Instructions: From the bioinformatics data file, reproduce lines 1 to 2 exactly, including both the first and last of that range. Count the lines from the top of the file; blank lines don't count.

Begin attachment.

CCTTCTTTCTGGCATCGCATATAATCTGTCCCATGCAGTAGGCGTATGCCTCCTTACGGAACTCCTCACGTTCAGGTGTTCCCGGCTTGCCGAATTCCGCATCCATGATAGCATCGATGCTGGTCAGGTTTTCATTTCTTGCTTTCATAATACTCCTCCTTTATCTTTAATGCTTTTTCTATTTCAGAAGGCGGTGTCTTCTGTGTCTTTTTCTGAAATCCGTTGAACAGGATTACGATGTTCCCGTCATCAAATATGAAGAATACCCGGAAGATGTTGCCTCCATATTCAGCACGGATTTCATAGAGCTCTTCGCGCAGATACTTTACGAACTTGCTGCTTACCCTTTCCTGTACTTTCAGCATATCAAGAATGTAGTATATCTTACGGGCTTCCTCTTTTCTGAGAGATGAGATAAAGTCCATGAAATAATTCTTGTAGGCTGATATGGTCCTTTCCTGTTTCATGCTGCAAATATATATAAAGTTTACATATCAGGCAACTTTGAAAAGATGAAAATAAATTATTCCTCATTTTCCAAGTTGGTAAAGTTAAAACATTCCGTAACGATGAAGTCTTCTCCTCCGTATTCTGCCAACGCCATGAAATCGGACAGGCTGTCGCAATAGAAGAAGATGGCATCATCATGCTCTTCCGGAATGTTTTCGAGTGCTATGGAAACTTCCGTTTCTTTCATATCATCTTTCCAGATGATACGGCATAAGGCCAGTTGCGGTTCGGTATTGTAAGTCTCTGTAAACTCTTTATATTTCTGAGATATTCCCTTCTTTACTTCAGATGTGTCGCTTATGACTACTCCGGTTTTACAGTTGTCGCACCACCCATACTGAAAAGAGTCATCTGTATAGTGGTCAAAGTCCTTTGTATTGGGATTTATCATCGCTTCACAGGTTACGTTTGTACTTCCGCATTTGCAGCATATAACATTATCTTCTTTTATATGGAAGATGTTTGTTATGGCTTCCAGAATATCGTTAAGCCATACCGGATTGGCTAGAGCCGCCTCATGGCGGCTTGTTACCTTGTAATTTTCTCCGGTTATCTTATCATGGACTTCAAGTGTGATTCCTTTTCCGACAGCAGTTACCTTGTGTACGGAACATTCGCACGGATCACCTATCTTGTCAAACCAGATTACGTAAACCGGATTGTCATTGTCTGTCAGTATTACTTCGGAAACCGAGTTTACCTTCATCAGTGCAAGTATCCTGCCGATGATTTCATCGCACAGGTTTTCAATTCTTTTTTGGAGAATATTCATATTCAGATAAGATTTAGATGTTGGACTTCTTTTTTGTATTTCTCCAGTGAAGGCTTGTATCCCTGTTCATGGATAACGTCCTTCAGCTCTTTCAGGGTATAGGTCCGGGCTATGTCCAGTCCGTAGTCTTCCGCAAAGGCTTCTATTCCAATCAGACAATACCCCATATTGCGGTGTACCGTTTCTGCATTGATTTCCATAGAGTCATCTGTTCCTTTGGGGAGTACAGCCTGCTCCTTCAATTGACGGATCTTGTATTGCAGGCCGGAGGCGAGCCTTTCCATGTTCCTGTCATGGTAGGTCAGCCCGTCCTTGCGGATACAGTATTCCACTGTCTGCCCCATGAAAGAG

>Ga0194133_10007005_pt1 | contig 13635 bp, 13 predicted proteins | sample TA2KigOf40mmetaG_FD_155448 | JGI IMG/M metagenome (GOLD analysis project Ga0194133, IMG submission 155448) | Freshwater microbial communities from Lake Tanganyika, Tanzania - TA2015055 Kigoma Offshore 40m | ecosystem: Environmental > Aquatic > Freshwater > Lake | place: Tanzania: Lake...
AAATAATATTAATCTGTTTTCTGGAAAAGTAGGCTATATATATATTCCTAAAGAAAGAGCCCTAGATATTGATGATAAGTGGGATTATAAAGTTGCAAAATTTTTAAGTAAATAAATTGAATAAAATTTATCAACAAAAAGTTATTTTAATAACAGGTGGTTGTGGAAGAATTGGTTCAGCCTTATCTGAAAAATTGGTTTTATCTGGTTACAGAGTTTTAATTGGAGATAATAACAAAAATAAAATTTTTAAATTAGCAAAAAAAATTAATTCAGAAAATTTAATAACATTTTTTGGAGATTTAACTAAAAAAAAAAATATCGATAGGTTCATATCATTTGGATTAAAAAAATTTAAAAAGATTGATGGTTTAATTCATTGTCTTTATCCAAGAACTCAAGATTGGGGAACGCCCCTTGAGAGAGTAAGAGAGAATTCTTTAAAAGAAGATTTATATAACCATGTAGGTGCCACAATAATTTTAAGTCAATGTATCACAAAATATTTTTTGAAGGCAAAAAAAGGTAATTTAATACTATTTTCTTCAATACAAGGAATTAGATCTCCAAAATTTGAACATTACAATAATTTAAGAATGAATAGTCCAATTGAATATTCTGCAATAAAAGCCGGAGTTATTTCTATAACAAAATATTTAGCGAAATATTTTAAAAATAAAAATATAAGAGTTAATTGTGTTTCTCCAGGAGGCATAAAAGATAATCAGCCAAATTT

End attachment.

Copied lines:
CCTTCTTTCTGGCATCGCATATAATCTGTCCCATGCAGTAGGCGTATGCCTCCTTACGGAACTCCTCACGTTCAGGTGTTCCCGGCTTGCCGAATTCCGCATCCATGATAGCATCGATGCTGGTCAGGTTTTCATTTCTTGCTTTCATAATACTCCTCCTTTATCTTTAATGCTTTTTCTATTTCAGAAGGCGGTGTCTTCTGTGTCTTTTTCTGAAATCCGTTGAACAGGATTACGATGTTCCCGTCATCAAATATGAAGAATACCCGGAAGATGTTGCCTCCATATTCAGCACGGATTTCATAGAGCTCTTCGCGCAGATACTTTACGAACTTGCTGCTTACCCTTTCCTGTACTTTCAGCATATCAAGAATGTAGTATATCTTACGGGCTTCCTCTTTTCTGAGAGATGAGATAAAGTCCATGAAATAATTCTTGTAGGCTGATATGGTCCTTTCCTGTTTCATGCTGCAAATATATATAAAGTTTACATATCAGGCAACTTTGAAAAGATGAAAATAAATTATTCCTCATTTTCCAAGTTGGTAAAGTTAAAACATTCCGTAACGATGAAGTCTTCTCCTCCGTATTCTGCCAACGCCATGAAATCGGACAGGCTGTCGCAATAGAAGAAGATGGCATCATCATGCTCTTCCGGAATGTTTTCGAGTGCTATGGAAACTTCCGTTTCTTTCATATCATCTTTCCAGATGATACGGCATAAGGCCAGTTGCGGTTCGGTATTGTAAGTCTCTGTAAACTCTTTATATTTCTGAGATATTCCCTTCTTTACTTCAGATGTGTCGCTTATGACTACTCCGGTTTTACAGTTGTCGCACCACCCATACTGAAAAGAGTCATCTGTATAGTGGTCAAAGTCCTTTGTATTGGGATTTATCATCGCTTCACAGGTTACGTTTGTACTTCCGCATTTGCAGCATATAACATTATCTTCTTTTATATGGAAGATGTTTGTTATGGCTTCCAGAATATCGTTAAGCCATACCGGATTGGCTAGAGCCGCCTCATGGCGGCTTGTTACCTTGTAATTTTCTCCGGTTATCTTATCATGGACTTCAAGTGTGATTCCTTTTCCGACAGCAGTTACCTTGTGTACGGAACATTCGCACGGATCACCTATCTTGTCAAACCAGATTACGTAAACCGGATTGTCATTGTCTGTCAGTATTACTTCGGAAACCGAGTTTACCTTCATCAGTGCAAGTATCCTGCCGATGATTTCATCGCACAGGTTTTCAATTCTTTTTTGGAGAATATTCATATTCAGATAAGATTTAGATGTTGGACTTCTTTTTTGTATTTCTCCAGTGAAGGCTTGTATCCCTGTTCATGGATAACGTCCTTCAGCTCTTTCAGGGTATAGGTCCGGGCTATGTCCAGTCCGTAGTCTTCCGCAAAGGCTTCTATTCCAATCAGACAATACCCCATATTGCGGTGTACCGTTTCTGCATTGATTTCCATAGAGTCATCTGTTCCTTTGGGGAGTACAGCCTGCTCCTTCAATTGACGGATCTTGTATTGCAGGCCGGAGGCGAGCCTTTCCATGTTCCTGTCATGGTAGGTCAGCCCGTCCTTGCGGATACAGTATTCCACTGTCTGCCCCATGAAAGAG

>Ga0194133_10007005_pt1 | contig 13635 bp, 13 predicted proteins | sample TA2KigOf40mmetaG_FD_155448 | JGI IMG/M metagenome (GOLD analysis project Ga0194133, IMG submission 155448) | Freshwater microbial communities from Lake Tanganyika, Tanzania - TA2015055 Kigoma Offshore 40m | ecosystem: Environmental > Aquatic > Freshwater > Lake | place: Tanzania: Lake...